Examining the Consequences of Direct and Indirect Forms of Negative Intergroup Contact

Forder, Laura (2023) Examining the Consequences of Direct and Indirect Forms of Negative Intergroup Contact. Doctoral thesis, University of East Anglia.

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Advancements in intergroup contact theory have highlighted the importance of recognising positive and negative contact experiences as related but separate dimensions. While the relationship between personal negative contact experiences and prejudice is now well-established, less attention has been devoted to types of contact such as indirect contact, and to outcomes such as future contact engagement. Further, the interpretation of contact experiences as relatively positive or negative has received little attention. Within this thesis nine studies broaden our understanding of the consequences of negative intergroup contact using a variety of methodology. The first two studies demonstrate that a negative encounter with an outgroup member, but not an ingroup member, can reduce intentions to engage in contact with the outgroup in the future. Study 3 further confirmed that the effect of negative contact on outgroup avoidance is not limited to the contacted outgroup and is indirectly associated with reduced intentions to engage with other, secondary outgroups. Studies 4, 5 and 9 found that people who witness a derogatory comment evaluate the person making the comment more negatively, than those people who do not witness a comment, although this is moderated by Social Dominance Orientation. Studies 6, 7, and 8 explored the consequences of intergroup contact encounters when the situation is – to some degree - open to interpretation and demonstrated, contrary to expectations, participants generally were not guided by pre-existing attitudes or contact experiences when evaluating the target’s behaviour or the outgroup as a whole. As a whole, this research suggests that negative contact is damaging not just because it increases prejudice but also because it compromises future engagement with diversity. My thesis provides strong support for the importance of studying the effects of negative contact in a variety of forms and settings; future research programmes are suggested.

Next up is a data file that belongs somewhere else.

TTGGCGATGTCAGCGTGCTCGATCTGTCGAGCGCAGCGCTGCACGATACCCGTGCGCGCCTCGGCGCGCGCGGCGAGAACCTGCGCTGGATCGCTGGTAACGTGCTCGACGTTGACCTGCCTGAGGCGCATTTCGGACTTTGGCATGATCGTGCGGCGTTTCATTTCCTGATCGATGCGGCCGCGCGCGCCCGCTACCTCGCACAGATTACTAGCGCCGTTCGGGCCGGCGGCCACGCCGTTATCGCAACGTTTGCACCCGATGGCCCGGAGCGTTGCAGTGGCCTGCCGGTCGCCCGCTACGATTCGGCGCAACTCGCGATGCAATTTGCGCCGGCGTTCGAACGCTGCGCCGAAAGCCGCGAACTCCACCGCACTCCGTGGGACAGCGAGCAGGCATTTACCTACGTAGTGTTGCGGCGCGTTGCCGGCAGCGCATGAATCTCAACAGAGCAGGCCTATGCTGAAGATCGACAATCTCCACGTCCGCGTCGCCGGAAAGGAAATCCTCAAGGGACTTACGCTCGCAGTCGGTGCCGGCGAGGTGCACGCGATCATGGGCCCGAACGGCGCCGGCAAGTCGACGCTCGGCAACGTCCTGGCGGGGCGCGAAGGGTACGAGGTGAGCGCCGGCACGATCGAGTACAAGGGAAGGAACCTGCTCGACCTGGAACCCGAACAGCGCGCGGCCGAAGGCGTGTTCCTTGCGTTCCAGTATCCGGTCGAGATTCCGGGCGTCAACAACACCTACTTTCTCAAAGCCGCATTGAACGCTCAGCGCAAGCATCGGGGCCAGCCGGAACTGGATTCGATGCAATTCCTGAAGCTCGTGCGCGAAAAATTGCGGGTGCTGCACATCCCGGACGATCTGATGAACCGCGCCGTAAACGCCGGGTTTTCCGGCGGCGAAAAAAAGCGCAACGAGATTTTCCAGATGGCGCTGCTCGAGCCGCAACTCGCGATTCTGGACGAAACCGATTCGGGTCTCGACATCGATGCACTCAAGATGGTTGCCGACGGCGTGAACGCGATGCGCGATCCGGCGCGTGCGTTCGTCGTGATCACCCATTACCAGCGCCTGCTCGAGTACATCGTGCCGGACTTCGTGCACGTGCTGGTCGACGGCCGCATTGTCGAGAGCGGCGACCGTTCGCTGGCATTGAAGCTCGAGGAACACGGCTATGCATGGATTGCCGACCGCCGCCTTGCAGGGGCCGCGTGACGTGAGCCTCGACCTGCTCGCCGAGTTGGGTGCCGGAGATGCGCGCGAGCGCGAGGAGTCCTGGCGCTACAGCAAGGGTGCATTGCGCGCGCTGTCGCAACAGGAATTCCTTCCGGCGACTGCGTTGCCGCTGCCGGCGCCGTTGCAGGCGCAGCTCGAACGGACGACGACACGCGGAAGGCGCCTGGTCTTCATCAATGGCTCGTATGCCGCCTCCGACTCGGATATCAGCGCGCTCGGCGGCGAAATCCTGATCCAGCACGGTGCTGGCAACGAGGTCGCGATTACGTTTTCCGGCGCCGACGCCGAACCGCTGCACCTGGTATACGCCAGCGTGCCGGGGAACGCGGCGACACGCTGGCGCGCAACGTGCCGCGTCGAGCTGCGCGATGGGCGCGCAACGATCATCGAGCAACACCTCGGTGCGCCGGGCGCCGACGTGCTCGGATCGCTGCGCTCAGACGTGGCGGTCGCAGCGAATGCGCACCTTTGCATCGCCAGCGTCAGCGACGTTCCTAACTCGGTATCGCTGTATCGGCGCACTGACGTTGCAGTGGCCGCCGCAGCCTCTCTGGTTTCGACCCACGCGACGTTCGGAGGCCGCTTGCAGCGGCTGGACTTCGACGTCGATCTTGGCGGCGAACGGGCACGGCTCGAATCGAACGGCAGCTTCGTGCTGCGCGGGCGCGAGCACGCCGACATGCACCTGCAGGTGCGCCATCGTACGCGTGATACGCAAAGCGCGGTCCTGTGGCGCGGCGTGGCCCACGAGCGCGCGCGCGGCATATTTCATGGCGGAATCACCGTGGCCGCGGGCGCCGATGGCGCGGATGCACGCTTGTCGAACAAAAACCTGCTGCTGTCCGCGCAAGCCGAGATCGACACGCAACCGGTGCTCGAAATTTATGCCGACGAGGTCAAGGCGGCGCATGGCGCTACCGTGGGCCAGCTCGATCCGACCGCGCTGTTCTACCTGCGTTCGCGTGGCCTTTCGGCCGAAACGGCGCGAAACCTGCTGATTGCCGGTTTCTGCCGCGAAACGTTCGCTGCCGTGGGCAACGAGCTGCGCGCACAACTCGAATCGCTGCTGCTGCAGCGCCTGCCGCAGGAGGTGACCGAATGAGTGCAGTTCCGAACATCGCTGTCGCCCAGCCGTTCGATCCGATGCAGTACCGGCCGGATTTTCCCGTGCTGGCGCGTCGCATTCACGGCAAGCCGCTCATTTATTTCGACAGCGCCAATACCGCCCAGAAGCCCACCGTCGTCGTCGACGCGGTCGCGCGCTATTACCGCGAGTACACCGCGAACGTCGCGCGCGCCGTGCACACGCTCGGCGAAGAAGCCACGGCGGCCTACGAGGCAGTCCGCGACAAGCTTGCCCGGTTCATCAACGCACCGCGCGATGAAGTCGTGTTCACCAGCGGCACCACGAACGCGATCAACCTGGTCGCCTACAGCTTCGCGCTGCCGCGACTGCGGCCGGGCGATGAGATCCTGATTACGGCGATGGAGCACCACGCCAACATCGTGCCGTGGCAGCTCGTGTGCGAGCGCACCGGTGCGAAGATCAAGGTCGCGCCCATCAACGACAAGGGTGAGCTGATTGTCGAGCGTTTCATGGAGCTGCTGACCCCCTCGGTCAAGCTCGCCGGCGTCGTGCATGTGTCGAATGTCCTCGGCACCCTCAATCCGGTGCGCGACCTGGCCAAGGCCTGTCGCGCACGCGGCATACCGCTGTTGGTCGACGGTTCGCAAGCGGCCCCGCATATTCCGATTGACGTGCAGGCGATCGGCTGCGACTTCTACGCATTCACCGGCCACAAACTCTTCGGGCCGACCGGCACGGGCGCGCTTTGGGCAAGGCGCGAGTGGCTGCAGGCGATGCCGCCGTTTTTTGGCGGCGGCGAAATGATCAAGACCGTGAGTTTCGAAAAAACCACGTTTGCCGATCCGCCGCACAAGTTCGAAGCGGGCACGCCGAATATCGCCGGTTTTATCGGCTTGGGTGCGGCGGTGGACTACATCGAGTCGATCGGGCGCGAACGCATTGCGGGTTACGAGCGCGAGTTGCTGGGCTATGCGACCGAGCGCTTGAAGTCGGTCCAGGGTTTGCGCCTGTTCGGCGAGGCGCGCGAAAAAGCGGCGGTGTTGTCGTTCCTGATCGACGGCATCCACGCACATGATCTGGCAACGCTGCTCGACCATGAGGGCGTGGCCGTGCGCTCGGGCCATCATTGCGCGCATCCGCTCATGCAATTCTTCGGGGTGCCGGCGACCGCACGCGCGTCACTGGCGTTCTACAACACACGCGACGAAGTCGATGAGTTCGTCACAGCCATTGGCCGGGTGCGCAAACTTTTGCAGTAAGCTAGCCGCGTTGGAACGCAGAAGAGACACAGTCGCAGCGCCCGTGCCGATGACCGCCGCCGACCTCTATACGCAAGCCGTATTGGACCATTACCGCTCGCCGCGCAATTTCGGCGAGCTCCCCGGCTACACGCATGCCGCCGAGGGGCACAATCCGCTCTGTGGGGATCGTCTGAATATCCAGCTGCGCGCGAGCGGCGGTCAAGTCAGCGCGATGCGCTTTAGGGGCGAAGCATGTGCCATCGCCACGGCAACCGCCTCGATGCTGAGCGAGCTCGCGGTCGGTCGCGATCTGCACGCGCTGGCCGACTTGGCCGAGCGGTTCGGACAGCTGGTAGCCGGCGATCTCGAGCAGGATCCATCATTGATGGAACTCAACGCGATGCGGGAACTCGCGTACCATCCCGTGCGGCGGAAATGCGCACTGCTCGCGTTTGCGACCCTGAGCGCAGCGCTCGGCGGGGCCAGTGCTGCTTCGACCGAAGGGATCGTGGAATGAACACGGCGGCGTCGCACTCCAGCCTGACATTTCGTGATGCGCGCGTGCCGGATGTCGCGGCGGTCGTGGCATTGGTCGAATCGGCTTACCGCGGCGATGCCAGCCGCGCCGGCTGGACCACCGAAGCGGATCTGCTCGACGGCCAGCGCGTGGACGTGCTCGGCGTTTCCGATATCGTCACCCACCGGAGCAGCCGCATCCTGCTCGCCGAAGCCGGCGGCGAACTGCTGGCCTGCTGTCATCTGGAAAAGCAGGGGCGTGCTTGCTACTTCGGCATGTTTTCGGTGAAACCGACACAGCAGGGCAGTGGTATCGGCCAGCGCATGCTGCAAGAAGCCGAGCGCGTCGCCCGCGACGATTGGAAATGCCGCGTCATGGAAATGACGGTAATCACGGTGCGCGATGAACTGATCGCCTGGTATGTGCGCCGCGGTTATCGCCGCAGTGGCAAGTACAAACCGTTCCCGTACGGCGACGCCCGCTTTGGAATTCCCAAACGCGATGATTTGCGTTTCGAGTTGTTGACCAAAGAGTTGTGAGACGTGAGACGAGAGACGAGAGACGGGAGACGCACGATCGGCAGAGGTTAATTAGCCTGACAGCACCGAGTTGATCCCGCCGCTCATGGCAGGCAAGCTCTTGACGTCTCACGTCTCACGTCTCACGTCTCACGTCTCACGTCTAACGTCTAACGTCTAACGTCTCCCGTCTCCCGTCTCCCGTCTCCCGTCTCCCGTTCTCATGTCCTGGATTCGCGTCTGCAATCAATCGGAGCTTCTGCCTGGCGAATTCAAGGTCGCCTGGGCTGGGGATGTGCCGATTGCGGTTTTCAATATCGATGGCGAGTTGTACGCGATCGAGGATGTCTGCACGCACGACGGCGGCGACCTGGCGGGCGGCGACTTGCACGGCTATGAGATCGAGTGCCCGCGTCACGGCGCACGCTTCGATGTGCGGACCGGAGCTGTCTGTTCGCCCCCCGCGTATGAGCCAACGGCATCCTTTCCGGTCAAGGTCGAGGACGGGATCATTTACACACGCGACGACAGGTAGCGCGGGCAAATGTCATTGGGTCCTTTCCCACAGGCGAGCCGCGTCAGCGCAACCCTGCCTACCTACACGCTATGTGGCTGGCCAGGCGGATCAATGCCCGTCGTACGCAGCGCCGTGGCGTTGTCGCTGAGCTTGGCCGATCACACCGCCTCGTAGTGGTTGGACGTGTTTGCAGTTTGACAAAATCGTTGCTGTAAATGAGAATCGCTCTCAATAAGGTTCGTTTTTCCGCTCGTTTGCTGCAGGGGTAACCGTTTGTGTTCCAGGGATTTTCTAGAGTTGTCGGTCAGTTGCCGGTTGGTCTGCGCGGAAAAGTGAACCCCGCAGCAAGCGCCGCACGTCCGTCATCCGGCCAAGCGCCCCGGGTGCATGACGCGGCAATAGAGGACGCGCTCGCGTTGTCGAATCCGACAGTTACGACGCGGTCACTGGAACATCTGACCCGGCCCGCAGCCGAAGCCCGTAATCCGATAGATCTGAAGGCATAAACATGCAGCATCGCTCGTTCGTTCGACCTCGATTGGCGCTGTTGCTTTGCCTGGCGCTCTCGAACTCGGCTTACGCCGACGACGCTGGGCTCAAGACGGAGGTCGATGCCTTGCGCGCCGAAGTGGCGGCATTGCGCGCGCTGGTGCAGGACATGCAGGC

Item Type: Thesis (Doctoral)
Faculty \ School: Faculty of Social Sciences > School of Psychology
Depositing User: Chris White
Date Deposited: 02 Nov 2023 10:41
Last Modified: 02 Nov 2023 10:41
URI: https://ueaeprints.uea.ac.uk/id/eprint/93531

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